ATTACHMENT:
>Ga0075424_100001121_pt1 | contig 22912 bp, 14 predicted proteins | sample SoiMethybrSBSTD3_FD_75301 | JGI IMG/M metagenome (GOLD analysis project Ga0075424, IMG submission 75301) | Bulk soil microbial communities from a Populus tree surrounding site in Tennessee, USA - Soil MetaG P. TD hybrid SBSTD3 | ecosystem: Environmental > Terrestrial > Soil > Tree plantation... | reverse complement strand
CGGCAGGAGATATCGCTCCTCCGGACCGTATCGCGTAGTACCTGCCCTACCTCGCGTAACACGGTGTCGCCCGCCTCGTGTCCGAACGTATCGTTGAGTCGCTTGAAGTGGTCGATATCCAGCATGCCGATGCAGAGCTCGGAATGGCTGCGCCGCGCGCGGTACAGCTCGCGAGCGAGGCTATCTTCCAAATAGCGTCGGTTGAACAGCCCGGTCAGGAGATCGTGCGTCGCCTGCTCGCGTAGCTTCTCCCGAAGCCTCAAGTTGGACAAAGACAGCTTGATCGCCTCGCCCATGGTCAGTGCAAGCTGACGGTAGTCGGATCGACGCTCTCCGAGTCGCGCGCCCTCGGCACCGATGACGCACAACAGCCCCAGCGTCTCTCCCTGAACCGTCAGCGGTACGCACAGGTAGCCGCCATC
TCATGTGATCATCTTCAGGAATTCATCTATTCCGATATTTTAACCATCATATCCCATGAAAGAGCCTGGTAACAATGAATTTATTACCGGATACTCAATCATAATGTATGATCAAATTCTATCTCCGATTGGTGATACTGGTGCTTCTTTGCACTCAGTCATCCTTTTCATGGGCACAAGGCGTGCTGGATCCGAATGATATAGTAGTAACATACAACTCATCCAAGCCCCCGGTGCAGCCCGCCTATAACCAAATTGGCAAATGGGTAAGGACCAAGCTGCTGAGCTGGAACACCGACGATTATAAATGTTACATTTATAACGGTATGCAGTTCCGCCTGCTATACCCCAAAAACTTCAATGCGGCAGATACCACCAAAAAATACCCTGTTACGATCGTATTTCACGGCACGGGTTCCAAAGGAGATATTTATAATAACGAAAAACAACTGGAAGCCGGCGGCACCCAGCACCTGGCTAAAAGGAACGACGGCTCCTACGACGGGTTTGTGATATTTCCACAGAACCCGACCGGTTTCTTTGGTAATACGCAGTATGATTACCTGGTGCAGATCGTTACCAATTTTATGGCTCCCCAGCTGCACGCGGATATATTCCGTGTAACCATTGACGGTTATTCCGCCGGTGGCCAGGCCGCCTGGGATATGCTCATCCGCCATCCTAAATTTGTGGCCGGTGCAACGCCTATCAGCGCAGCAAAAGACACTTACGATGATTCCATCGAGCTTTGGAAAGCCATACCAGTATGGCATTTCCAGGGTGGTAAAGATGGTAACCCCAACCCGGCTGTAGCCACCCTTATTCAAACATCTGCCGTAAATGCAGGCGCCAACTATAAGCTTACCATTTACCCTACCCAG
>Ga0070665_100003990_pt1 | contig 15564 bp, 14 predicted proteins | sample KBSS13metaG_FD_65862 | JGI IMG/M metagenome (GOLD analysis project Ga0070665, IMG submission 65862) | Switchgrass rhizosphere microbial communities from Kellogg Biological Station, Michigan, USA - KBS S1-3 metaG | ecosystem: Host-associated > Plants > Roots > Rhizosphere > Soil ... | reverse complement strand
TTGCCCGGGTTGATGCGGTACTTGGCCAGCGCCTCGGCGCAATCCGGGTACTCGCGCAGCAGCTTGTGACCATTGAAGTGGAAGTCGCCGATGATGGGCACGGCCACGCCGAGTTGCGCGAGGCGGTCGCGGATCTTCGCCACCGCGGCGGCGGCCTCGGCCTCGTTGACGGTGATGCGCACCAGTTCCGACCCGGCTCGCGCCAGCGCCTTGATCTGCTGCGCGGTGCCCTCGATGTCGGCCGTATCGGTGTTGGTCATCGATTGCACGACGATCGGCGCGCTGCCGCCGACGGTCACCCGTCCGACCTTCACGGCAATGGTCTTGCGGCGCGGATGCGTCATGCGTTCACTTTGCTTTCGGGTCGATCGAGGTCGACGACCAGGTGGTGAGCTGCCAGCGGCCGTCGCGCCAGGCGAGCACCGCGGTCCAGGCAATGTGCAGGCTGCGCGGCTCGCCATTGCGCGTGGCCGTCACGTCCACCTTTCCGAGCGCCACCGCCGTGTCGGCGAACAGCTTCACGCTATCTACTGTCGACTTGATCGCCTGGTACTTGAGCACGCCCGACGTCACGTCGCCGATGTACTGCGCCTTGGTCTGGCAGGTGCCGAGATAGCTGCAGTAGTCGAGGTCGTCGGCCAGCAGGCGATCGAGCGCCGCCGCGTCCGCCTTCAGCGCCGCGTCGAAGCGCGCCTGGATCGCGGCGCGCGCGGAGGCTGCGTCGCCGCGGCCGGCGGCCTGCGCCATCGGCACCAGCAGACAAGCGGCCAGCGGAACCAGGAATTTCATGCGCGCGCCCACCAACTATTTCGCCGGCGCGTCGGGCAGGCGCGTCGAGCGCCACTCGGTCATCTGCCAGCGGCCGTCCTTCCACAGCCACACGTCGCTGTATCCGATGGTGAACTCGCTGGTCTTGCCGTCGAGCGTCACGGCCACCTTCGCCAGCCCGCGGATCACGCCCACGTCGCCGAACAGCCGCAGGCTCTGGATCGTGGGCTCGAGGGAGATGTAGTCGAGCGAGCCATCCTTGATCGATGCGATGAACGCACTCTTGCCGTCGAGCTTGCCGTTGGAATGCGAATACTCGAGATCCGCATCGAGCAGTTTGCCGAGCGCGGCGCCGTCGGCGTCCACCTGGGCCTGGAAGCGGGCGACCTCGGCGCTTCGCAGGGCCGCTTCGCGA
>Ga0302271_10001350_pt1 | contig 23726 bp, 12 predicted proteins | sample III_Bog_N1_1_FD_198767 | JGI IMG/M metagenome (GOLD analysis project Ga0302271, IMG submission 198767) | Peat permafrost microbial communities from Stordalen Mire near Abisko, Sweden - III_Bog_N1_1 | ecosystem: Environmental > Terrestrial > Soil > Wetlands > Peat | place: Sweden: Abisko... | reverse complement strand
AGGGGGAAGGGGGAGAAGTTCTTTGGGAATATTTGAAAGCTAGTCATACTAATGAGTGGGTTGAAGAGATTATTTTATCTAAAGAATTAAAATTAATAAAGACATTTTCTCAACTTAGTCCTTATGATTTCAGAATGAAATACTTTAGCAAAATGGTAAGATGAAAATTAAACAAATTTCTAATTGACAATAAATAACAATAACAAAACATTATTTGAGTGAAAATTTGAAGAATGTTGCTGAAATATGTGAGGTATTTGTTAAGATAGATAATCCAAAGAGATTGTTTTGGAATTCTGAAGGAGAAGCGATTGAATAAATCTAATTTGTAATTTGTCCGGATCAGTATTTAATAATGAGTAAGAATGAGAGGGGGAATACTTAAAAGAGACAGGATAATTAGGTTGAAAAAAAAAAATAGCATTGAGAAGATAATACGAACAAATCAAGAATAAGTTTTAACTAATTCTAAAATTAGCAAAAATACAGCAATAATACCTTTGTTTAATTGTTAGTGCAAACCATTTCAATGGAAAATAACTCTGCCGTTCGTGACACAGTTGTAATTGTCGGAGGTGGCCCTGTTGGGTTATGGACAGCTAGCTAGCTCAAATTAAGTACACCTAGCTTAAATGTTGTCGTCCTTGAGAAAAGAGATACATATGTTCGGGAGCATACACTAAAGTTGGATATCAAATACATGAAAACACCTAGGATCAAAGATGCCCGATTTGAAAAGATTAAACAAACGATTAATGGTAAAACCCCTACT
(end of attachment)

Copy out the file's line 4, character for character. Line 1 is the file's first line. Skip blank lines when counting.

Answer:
>Ga0070665_100003990_pt1 | contig 15564 bp, 14 predicted proteins | sample KBSS13metaG_FD_65862 | JGI IMG/M metagenome (GOLD analysis project Ga0070665, IMG submission 65862) | Switchgrass rhizosphere microbial communities from Kellogg Biological Station, Michigan, USA - KBS S1-3 metaG | ecosystem: Host-associated > Plants > Roots > Rhizosphere > Soil ... | reverse complement strand